4. ABC, overall, did a good job with the race. However, there were very few driver interviews. Much of that was because of the very long run without any yellows. Graham Rahal was interviewed after he dropped out.
    ABC never showed us, nor explained what happened to Newgarden.
    I don’t remember any mention of Pippa once the race started.
    There were two camera angles that showed people pushing a light blue and white car into and through pit road, but no mentioned was made of what or who that was or what was happening.
    The many laps of green may have been as tiring for the booth crew as it was for the drivers. With so little to report from the pits, the guys in the booth didn’t get any chance to take breaks, either.

    As a side note from a former Turn 1 photographer, I was pleased to see photos by Mike young of the Carpenter/Hinch crash. Mike was knocked unconscious by debris from the Freedom 100 crash and had spend Friday night in the hospital.

    • billytheskink Says:

      I do recall ABC showing a replay of Newgarden’s incident. Martin Plowman spun him into the wall after not getting on the brakes as hard as Newgarden did as both cars came upon the Scott Dixon wreck. Newgarden was already several laps down at that point. The light-blue-and-white car being taken behind the wall was Buddy Lazier’s, though you are right that it was not noted on the broadcast. Pippa was discussed during driver introductions, but that was about it.

      I wish ABC had done more post-race interviews. With so few cautions, the race was over quite quickly and there was surely time at the end to make up for having only a handful of in-race driver interviews and talk to a few more folks. ABC did cover the Hinch/Carpenter/Bell incident well, interviewing the two wrecked drivers and playing a radio clip from Bell expressing expletive-punctuated surprise at learning he was on the outside of a 3-wide run through turn 1.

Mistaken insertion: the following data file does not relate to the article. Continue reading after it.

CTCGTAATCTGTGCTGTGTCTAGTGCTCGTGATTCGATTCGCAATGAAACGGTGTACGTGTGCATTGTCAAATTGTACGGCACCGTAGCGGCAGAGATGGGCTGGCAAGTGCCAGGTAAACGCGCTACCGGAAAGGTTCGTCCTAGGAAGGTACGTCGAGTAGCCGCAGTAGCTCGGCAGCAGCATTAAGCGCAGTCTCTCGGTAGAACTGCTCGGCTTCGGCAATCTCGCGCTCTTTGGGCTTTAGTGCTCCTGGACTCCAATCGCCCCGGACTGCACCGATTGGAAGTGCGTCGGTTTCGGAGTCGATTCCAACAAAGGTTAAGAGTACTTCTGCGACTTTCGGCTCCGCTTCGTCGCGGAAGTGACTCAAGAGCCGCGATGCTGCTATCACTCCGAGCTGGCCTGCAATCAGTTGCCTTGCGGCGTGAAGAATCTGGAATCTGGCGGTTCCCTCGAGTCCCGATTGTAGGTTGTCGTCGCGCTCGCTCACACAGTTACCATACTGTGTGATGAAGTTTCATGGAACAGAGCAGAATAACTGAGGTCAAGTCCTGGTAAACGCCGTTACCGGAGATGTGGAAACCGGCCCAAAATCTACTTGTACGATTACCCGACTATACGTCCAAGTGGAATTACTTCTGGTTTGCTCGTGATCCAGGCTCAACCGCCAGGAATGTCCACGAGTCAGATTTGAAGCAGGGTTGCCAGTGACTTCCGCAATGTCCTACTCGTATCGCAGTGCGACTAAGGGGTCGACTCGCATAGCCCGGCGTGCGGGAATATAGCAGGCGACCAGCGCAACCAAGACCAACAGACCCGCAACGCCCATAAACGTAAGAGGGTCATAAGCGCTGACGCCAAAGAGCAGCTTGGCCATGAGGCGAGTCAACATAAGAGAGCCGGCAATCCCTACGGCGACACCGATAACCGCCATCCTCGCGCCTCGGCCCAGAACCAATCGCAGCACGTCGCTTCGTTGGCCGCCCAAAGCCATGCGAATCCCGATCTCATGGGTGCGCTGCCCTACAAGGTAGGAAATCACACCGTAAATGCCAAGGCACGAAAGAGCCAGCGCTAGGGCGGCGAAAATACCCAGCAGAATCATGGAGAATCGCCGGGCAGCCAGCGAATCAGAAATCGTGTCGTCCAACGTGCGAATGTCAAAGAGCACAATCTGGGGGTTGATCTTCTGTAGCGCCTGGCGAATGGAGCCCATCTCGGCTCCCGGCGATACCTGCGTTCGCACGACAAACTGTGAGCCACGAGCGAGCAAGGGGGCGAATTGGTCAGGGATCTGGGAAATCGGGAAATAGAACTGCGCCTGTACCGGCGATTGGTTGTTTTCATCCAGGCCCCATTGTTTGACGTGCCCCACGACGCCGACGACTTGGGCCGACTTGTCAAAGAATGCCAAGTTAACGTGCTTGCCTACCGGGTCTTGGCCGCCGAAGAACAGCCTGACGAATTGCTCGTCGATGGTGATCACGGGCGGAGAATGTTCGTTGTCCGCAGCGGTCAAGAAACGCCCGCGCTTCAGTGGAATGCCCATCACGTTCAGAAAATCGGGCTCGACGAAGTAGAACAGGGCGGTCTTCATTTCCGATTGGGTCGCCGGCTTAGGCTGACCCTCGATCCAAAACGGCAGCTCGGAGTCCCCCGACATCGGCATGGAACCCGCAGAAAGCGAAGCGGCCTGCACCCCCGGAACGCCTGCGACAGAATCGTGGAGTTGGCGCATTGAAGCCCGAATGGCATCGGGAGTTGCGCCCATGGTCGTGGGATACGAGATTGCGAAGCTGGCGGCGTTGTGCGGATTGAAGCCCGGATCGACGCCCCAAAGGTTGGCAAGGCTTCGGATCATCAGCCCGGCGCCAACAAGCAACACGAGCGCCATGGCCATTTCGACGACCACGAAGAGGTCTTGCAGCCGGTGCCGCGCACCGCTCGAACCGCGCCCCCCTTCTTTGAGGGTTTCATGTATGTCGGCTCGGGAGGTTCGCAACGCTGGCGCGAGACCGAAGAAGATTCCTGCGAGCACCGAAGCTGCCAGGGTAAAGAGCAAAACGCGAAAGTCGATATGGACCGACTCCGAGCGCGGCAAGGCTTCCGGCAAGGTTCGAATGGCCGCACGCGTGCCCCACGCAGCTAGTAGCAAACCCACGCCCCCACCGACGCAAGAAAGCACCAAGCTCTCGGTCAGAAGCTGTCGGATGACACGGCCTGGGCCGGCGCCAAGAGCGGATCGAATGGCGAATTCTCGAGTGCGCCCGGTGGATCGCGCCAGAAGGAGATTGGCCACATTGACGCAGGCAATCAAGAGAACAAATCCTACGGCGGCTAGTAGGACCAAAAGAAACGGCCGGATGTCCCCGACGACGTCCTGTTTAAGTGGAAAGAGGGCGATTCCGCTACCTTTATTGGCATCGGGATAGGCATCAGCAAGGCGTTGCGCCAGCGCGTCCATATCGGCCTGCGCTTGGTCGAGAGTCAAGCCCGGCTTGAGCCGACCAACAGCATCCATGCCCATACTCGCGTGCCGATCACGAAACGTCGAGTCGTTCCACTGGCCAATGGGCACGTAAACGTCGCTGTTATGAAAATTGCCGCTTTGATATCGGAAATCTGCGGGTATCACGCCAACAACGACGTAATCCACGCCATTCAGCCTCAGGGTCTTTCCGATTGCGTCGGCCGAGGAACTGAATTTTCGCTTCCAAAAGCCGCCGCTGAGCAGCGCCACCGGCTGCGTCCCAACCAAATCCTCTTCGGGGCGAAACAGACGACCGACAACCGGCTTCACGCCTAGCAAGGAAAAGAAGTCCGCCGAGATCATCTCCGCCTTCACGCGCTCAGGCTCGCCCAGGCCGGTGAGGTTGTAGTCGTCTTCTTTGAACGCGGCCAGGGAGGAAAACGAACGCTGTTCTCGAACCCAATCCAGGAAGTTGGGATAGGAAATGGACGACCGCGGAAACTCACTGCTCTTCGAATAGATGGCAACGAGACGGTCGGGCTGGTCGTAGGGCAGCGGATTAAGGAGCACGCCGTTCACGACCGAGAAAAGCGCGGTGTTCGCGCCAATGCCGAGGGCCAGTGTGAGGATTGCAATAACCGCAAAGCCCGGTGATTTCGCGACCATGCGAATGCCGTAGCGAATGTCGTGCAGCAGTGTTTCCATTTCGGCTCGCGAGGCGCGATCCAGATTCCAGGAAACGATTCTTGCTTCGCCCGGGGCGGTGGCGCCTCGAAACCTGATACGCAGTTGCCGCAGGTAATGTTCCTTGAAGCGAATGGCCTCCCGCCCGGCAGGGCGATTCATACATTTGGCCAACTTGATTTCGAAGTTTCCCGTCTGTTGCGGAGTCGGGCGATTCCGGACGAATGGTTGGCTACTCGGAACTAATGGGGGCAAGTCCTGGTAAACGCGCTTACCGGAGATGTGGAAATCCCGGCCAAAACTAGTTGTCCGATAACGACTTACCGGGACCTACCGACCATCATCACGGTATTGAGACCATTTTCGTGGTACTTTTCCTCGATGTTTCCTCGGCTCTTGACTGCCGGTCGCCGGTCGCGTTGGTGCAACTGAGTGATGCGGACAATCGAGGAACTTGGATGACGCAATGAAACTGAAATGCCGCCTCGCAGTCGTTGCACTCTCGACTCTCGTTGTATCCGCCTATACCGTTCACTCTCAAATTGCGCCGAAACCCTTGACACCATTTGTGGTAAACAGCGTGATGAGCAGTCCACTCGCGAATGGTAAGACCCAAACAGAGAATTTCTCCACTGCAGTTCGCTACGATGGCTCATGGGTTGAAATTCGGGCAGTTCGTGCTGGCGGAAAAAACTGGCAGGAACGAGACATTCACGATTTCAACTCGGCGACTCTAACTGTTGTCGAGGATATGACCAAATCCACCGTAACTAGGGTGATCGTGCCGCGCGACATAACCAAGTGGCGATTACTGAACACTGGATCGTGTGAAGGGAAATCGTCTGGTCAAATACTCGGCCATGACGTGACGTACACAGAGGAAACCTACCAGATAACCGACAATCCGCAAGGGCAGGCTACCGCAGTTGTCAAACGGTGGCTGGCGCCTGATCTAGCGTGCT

I expect a pre-race feature next year on Graham Rahal’s ninja skills, as he managed to sneak into victory lane and congratulate Hunter-Reay before even Michael Andretti could.

  5. Should be noted that Allen Bestwick was excellent on the Indy 500 call

  6. It was a very fun race to watch. The red flag near the end bothered me. I guess it comes down to whether or not they would red flag a race whenever the safety barrier is damaged. If its not a consistent thing, then it was just a stunt to stop the race so it could finish under green. In short races, perhaps that is acceptable. But in a 500 mile race it smells of more TV. I think that really hurt qualifications and should not be done here, if that is why they did it. Don’t follow the NFL down that road.

    There was a lot of passing for the lead during the commercial breaks and ABC didn’t seem to really go revisit it after the break. They could have done a better job of that. Also, I got the impression that Scott Goodyear and Eddie Cheever don’t like each other all that much. Some interesting comments between the two.

  7. Phil Kaiser Says:

    George, some random thoughts on your random thoughts, lol: